Preamp idle voltages radically different with OD channel engaged

Discussion in 'Shock Brother's DIY Amps' started by NSB_Chris, May 7, 2021.

  1. NSB_Chris

    NSB_Chris Tele-Holic

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    This has me stumped...
    I built an amp inspired by SLO: https://www.tdpri.com/threads/slo-inspired.1057751/
    The amp works fine. I recently hooked up the tube driven FX loop and I was taking voltages to determine if I was going to change any power supply dropping resistors when I noticed a huge differences in the V2 voltages depending on if the channel was engaged or not. This is with volume and master volumes at zero.

    Specifically: see preamp schematic below. S3 is the OD channel switch and it services both ends of V2.
    For instance, the V2A plate pin 1 voltage reading is 235V with the OD channel engaged and 180V with the OD channel switched out. Any idea how and why that would happen? Up to now I never payed any attention to what channel was engaged when taking idle voltage readings. I am stumped!!!

    SLO Preamp V03.jpg
     
  2. dan40

    dan40 Friend of Leo's

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    Is the switch a activated by a relay or just a simple toggle switch on the front panel.
     
  3. sds1

    sds1 Tele-Afflicted

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    What the frick
     
  4. Nickfl

    Nickfl Friend of Leo's

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    Maybe an oscillation that is only occurring with that channel engaged? Could be ultrasonic and you wouldn't hear it, but it could be drawing enough current to cause the power supply to sag.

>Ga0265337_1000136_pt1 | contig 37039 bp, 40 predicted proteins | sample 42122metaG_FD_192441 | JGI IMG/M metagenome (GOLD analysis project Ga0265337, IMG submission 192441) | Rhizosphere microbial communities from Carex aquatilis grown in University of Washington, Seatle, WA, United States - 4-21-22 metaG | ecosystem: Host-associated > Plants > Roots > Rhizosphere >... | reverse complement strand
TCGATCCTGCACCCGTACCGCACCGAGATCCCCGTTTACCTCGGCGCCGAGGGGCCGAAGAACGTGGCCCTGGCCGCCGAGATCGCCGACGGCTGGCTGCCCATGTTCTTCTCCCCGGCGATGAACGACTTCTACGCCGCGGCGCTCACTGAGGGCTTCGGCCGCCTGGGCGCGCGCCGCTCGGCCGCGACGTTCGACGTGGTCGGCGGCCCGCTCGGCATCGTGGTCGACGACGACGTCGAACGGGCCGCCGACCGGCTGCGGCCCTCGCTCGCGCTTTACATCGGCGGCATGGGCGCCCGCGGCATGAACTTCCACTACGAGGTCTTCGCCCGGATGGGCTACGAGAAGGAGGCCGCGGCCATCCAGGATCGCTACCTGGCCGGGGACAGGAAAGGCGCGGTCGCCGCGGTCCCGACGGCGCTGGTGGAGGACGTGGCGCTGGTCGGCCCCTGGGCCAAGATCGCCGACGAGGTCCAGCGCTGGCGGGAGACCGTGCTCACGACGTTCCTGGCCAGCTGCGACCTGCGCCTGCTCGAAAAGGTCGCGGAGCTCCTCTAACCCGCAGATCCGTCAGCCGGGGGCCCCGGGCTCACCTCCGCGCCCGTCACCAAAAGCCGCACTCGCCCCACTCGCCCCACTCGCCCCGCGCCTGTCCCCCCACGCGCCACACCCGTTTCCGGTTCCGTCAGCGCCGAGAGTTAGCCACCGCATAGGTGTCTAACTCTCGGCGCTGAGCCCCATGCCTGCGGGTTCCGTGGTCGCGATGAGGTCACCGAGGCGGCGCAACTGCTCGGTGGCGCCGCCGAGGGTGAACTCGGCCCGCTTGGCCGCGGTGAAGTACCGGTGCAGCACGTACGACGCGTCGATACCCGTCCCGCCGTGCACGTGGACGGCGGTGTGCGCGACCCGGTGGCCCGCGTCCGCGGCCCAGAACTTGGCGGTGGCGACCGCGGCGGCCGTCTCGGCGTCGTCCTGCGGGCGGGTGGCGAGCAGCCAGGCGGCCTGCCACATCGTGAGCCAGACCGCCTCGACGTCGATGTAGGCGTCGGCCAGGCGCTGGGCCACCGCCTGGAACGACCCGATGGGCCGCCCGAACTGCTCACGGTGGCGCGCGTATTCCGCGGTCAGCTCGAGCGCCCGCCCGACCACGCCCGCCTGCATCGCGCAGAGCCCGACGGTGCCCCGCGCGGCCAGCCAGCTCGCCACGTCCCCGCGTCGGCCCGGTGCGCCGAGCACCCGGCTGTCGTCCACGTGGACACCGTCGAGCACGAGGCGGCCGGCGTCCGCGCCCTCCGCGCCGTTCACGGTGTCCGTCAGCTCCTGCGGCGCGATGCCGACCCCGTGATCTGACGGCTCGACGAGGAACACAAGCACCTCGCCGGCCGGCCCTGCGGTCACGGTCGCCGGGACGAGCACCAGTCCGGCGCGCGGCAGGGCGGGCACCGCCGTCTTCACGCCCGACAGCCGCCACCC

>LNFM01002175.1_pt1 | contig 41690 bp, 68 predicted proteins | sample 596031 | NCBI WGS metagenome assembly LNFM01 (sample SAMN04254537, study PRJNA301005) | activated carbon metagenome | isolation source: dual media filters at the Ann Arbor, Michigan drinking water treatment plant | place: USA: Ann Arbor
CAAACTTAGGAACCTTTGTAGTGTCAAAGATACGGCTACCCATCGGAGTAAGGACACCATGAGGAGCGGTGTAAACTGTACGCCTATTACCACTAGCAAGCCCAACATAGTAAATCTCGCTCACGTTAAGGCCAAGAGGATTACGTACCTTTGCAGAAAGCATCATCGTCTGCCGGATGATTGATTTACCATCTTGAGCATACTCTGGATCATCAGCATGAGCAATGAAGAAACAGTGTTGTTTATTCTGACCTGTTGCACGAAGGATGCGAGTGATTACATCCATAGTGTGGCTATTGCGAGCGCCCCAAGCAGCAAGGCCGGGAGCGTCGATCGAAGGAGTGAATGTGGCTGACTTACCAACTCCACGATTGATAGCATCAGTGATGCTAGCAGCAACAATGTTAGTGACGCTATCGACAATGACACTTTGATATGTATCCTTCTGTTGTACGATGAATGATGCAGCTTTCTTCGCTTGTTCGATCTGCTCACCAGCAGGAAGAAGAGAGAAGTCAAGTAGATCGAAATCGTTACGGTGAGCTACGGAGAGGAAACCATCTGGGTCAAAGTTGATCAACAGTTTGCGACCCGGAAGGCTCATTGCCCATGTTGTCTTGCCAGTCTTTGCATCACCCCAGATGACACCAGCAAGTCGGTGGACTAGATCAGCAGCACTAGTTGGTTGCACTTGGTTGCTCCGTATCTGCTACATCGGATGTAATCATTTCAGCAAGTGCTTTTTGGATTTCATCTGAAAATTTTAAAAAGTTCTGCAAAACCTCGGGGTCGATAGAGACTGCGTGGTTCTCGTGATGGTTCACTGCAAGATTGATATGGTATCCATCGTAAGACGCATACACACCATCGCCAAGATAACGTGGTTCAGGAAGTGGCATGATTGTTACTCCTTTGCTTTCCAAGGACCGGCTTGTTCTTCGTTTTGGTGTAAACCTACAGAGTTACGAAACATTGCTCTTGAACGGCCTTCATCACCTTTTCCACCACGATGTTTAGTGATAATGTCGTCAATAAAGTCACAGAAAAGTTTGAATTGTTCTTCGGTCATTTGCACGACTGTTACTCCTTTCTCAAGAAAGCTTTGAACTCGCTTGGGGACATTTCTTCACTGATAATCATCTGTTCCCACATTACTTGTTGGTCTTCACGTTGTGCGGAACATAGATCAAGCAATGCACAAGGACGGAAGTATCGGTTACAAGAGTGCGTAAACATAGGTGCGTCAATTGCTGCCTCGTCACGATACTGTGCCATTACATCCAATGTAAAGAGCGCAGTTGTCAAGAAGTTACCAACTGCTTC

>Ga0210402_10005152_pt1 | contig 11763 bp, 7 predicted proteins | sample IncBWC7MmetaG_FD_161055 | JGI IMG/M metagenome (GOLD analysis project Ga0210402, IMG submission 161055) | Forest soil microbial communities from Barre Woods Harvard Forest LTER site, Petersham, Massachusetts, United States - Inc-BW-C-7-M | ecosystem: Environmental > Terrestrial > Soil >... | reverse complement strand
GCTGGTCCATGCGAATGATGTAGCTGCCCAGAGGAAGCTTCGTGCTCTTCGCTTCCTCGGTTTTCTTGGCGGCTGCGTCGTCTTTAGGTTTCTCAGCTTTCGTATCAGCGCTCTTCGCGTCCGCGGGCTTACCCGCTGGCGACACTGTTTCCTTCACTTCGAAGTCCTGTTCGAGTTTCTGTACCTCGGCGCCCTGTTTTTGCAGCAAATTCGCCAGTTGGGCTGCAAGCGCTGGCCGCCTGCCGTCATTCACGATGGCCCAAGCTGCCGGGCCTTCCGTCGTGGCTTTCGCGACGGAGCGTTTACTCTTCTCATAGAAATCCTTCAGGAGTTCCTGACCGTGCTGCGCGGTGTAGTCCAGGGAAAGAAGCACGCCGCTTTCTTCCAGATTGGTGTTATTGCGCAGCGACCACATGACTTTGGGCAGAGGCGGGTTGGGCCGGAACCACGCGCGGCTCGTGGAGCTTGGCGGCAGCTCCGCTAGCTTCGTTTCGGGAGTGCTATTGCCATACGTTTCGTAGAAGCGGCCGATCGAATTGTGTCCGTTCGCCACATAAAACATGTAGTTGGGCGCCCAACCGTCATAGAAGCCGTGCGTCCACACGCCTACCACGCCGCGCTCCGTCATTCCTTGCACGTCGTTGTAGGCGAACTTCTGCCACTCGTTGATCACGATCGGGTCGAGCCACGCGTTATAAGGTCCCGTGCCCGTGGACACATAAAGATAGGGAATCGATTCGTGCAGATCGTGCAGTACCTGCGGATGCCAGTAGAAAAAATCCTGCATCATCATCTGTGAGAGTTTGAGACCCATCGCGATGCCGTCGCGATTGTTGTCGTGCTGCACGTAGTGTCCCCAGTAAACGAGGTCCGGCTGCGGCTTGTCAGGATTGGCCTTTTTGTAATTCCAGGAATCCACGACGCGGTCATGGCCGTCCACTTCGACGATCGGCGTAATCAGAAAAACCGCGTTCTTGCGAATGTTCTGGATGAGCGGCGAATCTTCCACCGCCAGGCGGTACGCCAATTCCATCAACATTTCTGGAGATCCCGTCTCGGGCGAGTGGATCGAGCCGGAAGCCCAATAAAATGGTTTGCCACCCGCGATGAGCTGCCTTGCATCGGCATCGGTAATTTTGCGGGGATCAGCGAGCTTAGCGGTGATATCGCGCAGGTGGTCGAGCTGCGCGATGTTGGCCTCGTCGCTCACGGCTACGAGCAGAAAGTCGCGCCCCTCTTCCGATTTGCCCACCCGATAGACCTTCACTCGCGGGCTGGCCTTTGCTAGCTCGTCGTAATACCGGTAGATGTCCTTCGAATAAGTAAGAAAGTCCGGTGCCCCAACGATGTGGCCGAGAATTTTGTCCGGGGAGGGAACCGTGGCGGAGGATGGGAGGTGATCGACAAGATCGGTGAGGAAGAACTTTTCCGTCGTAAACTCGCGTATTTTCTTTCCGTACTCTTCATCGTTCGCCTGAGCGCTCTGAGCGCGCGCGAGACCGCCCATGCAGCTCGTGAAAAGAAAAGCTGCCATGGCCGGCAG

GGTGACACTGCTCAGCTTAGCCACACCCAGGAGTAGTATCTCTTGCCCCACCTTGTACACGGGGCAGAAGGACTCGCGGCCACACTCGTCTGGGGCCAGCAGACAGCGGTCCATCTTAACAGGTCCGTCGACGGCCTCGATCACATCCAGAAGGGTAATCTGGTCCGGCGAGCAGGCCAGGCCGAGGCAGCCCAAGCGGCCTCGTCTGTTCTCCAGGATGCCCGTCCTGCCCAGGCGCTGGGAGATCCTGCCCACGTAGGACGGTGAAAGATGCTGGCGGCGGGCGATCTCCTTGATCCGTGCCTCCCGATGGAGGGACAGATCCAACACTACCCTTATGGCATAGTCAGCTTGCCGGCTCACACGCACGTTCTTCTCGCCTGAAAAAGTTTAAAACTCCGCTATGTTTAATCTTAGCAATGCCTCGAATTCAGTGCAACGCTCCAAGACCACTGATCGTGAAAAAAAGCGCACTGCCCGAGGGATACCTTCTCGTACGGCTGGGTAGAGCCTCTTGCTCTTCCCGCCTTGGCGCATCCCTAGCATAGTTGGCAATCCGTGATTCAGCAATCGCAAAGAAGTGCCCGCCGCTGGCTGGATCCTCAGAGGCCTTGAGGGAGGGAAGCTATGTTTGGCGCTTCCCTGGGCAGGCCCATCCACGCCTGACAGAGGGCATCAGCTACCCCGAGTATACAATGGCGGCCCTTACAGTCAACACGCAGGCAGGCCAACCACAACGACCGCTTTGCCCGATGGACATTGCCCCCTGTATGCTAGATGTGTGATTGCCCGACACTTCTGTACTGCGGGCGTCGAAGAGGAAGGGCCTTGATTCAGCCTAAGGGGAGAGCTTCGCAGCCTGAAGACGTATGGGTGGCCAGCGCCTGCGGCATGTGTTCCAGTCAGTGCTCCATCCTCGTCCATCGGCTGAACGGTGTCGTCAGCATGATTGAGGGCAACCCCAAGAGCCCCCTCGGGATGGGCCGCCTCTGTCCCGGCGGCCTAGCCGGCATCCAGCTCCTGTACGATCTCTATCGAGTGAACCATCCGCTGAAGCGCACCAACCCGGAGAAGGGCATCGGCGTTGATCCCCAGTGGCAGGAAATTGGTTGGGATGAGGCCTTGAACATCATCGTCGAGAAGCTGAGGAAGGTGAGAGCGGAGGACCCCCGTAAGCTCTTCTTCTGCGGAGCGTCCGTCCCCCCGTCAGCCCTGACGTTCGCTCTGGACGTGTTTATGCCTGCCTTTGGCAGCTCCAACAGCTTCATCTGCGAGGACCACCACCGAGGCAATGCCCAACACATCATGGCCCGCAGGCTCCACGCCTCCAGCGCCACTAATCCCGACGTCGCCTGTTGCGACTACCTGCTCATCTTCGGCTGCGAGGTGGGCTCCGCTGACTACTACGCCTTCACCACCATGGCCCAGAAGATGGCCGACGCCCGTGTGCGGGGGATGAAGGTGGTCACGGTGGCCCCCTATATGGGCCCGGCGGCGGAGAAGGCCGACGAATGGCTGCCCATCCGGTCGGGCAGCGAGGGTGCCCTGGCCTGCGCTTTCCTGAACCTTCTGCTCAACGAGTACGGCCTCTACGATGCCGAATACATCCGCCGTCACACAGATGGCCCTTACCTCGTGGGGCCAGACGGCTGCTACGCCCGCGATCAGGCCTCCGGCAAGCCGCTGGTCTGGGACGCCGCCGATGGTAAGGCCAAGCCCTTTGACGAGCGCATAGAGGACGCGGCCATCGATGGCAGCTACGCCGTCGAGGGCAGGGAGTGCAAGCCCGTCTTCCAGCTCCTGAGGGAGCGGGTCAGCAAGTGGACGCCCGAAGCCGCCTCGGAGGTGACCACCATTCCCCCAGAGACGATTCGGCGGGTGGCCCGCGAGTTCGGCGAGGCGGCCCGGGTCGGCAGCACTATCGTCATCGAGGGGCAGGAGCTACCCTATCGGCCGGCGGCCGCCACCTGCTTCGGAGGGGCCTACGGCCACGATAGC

Edit:. I notice the od channel has a snubber cap across the plate of v2B which might be killing the oscillation when that channel is switched in, but the other channel doesn't have a snubber, so that might be why it would oscillate while the OD channel doesn't.
     
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  5. NSB_Chris

    NSB_Chris Tele-Holic

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    It is just a simple mini-toggle switch.

    Exactly! I was about to roll a new tube into that spot when I by chance tried the switch and watched it jump. I checked the pin 2 and pin 7 locations thinking maybe I fried a capacitor and was having DC bleeding where it shouldnt, but everything seemed good there.

    I considered removing that snubber cap because of a comment from @Badside. I ran extra shielded signal runs to quiet the amp and he mentioned that the shielded runs act like little capacitors and in that case he removes the snubbers. Maybe I will do that and see if it makes a difference with this voltage swing.


    Anybody have this circuit built and able to see if this is normal?
    There is nothing really new or novel going on here. The amp sounds great to me so I am not motivated to change it, but I don't like the feeling of not knowing what is going on.
     
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  6. sds1

    sds1 Tele-Afflicted

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    The trouble indicates some amount of unknown current flowing... no I wouldn't feel good about not knowing either.

    Plus, it's super interesting! (?)
     
  7. Tom Kamphuys

    Tom Kamphuys Tele-Holic

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    Can you make a voltage chart of both situation? And also show a schematic of the power supply with voltages?
    That way we could deduce some more, e.g. where the current is flowing and where not.
     
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  8. NSB_Chris

    NSB_Chris Tele-Holic

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    I have a voltage chart and calculation of currents for the power supply but not apples to apples comparison. I will take the voltages now and post them.
     
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  9. Wally

    Wally Telefied Ad Free Member

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    Subscribed...
     
  10. NSB_Chris

    NSB_Chris Tele-Holic